Competition with charter schools may have played a role in Charlotte-Mecklenburg Schools’ enrollment slump this year, a district official says. But while some schools came in under projections, some are growing fast.
Charlotte-Mecklenburg Schools had expected to grow by a couple of hundred students this year. Instead, numbers released this week show the district shrunk by 465 kids.
Akeshia Craven-Howell, the associate superintendent in charge of tracking enrollment, says one cause is easy to spot.
"We have three new charters open in Mecklenburg County this school year: Two K-8s in the Steele Creek area and one K-8 in Huntersville," she said.
Ever since North Carolina lifted its cap on charter schools in 2011, the state has seen more students choose the independent public schools. Meanwhile, many districts have seen enrollment decline or flatten.
The loss of 465 kids in a district as big as CMS isn’t a crisis – that’s less than half a percent of this year’s 146,887 students. But that loss isn’t spread evenly across the county, and a school that comes in well below projections can end up losing teachers.
Craven-Howell says her staff is zooming in to tease out causes. Some elementary schools in the fast-growing Steele Creek area of southwest Charlotte came in low, likely because of the new charter schools, she says.
"Another analysis that we’ll be taking a look at in the next couple of weeks," she said, "is to the extent that some of our home schools lost enrollment, are these students that are going into our magnet schools or are they no longer in the district?"
“Home school” is CMS language for a school that has attendance boundaries, often called neighborhood schools. CMS has been increasing its opt-in magnet programs, some of which are located in neighborhood schools
For instance, Whitewater and Northridge middle schools added computer science magnet programs last year. Both saw larger-than-expected growth this year, says Craven-Howell.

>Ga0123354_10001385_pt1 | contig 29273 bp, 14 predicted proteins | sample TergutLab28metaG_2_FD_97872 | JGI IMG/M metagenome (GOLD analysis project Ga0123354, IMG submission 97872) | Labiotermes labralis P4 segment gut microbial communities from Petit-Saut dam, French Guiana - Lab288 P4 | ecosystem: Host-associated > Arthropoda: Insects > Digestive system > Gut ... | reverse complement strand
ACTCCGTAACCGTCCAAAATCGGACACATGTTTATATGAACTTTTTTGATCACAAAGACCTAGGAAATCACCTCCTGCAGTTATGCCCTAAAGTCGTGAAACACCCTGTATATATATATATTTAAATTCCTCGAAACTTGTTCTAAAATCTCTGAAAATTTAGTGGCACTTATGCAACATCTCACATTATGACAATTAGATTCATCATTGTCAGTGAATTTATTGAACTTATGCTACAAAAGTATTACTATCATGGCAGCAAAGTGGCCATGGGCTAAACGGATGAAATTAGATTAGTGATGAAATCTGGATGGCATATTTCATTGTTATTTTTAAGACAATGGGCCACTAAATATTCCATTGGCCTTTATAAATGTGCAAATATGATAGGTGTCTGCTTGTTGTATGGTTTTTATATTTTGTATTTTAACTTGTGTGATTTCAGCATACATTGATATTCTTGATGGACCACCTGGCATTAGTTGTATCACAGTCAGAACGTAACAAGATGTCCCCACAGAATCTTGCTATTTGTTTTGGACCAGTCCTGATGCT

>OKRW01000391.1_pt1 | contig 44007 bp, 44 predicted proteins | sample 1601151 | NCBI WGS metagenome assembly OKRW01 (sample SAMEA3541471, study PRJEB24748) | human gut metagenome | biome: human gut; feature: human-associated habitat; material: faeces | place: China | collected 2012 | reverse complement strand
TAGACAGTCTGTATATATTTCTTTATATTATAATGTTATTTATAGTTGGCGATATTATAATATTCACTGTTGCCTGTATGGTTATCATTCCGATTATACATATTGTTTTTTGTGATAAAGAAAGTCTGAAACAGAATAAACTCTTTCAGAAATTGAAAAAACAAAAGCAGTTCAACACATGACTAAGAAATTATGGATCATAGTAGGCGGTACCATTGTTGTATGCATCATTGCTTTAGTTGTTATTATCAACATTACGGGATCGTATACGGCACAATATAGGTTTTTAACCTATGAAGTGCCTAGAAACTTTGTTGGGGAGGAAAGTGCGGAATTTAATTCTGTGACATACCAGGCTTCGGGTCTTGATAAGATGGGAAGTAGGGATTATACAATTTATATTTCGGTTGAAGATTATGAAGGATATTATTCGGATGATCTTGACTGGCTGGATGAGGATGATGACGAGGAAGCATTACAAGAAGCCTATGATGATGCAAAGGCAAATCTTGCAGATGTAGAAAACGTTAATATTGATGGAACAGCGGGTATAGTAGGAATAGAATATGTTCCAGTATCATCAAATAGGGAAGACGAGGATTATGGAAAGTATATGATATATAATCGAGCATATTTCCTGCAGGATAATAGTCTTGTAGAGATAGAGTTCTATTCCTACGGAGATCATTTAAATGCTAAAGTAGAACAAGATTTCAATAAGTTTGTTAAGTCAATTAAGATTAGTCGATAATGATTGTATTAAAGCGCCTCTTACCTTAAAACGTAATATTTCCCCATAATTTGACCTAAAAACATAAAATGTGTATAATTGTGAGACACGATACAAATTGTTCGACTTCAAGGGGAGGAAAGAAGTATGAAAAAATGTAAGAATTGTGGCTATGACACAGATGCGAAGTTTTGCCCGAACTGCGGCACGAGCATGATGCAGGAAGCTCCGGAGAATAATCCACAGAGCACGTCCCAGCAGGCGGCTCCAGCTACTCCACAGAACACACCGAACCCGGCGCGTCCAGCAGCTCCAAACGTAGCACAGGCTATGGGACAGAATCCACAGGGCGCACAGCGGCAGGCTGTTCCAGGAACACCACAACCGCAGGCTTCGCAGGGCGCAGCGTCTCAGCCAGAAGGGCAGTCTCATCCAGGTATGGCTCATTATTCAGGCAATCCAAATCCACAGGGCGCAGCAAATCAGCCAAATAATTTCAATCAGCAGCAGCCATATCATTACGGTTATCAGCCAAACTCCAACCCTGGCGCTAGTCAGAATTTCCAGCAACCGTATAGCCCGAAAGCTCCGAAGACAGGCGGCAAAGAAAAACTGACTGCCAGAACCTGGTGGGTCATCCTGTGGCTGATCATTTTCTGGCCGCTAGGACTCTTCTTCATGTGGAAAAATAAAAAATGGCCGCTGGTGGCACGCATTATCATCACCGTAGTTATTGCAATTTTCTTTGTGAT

In west Charlotte, Craven-Howell says Bruns Avenue Elementary and Thomasboro Academy drew more students than expected.
"We also continue to see growth in south Charlotte, in our high schools in particular," she said. "We saw significant growth in the ninth grade at Myers Park and South Mecklenburg high schools."
Myers Park High had almost 3,600 students when the official count was taken on the 20th day of school. Last year, it was North Carolina’s largest school, and it’s added 178 students since then.
South Meck and Ardrey Kell also topped 3,000 students last year, and grew again this year.
In some cases, CMS adjusts school boundaries to address crowding, but that only works if there’s an underfilled school nearby. In south Charlotte that’s not an option because all the neighborhood schools are packed, Craven-Howell says.
"Fortunately, in south Charlotte we’ve got multiple new schools opening," she said. "The 2017 bond project has an elementary school and a high school. The 2013 bond had a K-8 school."
The school-by-school numbers will almost certainly be scrutinized by families, taxpayers and elected officials – all of them concerned about where schools are booming, where they’re declining and whether CMS can keep up with the trends.